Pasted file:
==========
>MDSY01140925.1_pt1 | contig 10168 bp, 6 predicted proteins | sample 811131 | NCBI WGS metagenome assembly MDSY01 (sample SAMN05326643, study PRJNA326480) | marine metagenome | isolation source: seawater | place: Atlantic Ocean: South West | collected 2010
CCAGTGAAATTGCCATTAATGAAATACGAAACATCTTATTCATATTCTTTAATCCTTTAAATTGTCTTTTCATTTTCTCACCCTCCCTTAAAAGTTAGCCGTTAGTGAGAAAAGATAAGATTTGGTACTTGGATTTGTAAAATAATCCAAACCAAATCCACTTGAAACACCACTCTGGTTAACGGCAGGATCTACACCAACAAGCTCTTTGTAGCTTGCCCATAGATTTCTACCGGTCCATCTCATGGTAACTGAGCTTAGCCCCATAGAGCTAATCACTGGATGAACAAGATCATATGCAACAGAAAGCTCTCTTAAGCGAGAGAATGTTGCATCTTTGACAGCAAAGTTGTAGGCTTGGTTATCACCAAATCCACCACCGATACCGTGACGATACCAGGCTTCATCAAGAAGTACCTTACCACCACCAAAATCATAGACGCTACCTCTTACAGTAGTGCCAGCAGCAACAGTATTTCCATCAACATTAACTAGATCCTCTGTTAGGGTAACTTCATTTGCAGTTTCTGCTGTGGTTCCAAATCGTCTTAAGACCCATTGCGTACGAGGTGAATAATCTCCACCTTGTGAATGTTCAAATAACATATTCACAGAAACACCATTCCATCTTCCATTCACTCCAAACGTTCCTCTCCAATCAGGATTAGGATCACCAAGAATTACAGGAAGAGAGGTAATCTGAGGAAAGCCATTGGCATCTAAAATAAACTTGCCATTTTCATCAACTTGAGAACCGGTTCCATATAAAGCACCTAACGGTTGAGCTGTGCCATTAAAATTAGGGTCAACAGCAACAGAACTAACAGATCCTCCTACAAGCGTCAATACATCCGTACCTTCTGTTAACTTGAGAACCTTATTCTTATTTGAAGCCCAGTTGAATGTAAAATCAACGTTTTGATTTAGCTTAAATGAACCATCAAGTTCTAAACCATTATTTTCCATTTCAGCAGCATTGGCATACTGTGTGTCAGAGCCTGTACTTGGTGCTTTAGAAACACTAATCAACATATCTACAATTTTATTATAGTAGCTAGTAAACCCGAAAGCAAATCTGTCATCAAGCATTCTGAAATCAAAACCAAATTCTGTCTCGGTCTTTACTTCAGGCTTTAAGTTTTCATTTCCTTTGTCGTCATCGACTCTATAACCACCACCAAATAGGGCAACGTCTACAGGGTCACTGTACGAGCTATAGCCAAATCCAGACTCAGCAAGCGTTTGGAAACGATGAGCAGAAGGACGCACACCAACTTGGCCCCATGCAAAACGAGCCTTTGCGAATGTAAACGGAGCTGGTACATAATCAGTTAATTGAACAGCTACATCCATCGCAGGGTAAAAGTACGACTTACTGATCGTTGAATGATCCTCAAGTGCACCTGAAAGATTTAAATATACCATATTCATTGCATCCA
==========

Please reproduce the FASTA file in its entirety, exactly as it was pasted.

>MDSY01140925.1_pt1 | contig 10168 bp, 6 predicted proteins | sample 811131 | NCBI WGS metagenome assembly MDSY01 (sample SAMN05326643, study PRJNA326480) | marine metagenome | isolation source: seawater | place: Atlantic Ocean: South West | collected 2010
CCAGTGAAATTGCCATTAATGAAATACGAAACATCTTATTCATATTCTTTAATCCTTTAAATTGTCTTTTCATTTTCTCACCCTCCCTTAAAAGTTAGCCGTTAGTGAGAAAAGATAAGATTTGGTACTTGGATTTGTAAAATAATCCAAACCAAATCCACTTGAAACACCACTCTGGTTAACGGCAGGATCTACACCAACAAGCTCTTTGTAGCTTGCCCATAGATTTCTACCGGTCCATCTCATGGTAACTGAGCTTAGCCCCATAGAGCTAATCACTGGATGAACAAGATCATATGCAACAGAAAGCTCTCTTAAGCGAGAGAATGTTGCATCTTTGACAGCAAAGTTGTAGGCTTGGTTATCACCAAATCCACCACCGATACCGTGACGATACCAGGCTTCATCAAGAAGTACCTTACCACCACCAAAATCATAGACGCTACCTCTTACAGTAGTGCCAGCAGCAACAGTATTTCCATCAACATTAACTAGATCCTCTGTTAGGGTAACTTCATTTGCAGTTTCTGCTGTGGTTCCAAATCGTCTTAAGACCCATTGCGTACGAGGTGAATAATCTCCACCTTGTGAATGTTCAAATAACATATTCACAGAAACACCATTCCATCTTCCATTCACTCCAAACGTTCCTCTCCAATCAGGATTAGGATCACCAAGAATTACAGGAAGAGAGGTAATCTGAGGAAAGCCATTGGCATCTAAAATAAACTTGCCATTTTCATCAACTTGAGAACCGGTTCCATATAAAGCACCTAACGGTTGAGCTGTGCCATTAAAATTAGGGTCAACAGCAACAGAACTAACAGATCCTCCTACAAGCGTCAATACATCCGTACCTTCTGTTAACTTGAGAACCTTATTCTTATTTGAAGCCCAGTTGAATGTAAAATCAACGTTTTGATTTAGCTTAAATGAACCATCAAGTTCTAAACCATTATTTTCCATTTCAGCAGCATTGGCATACTGTGTGTCAGAGCCTGTACTTGGTGCTTTAGAAACACTAATCAACATATCTACAATTTTATTATAGTAGCTAGTAAACCCGAAAGCAAATCTGTCATCAAGCATTCTGAAATCAAAACCAAATTCTGTCTCGGTCTTTACTTCAGGCTTTAAGTTTTCATTTCCTTTGTCGTCATCGACTCTATAACCACCACCAAATAGGGCAACGTCTACAGGGTCACTGTACGAGCTATAGCCAAATCCAGACTCAGCAAGCGTTTGGAAACGATGAGCAGAAGGACGCACACCAACTTGGCCCCATGCAAAACGAGCCTTTGCGAATGTAAACGGAGCTGGTACATAATCAGTTAATTGAACAGCTACATCCATCGCAGGGTAAAAGTACGACTTACTGATCGTTGAATGATCCTCAAGTGCACCTGAAAGATTTAAATATACCATATTCATTGCATCCA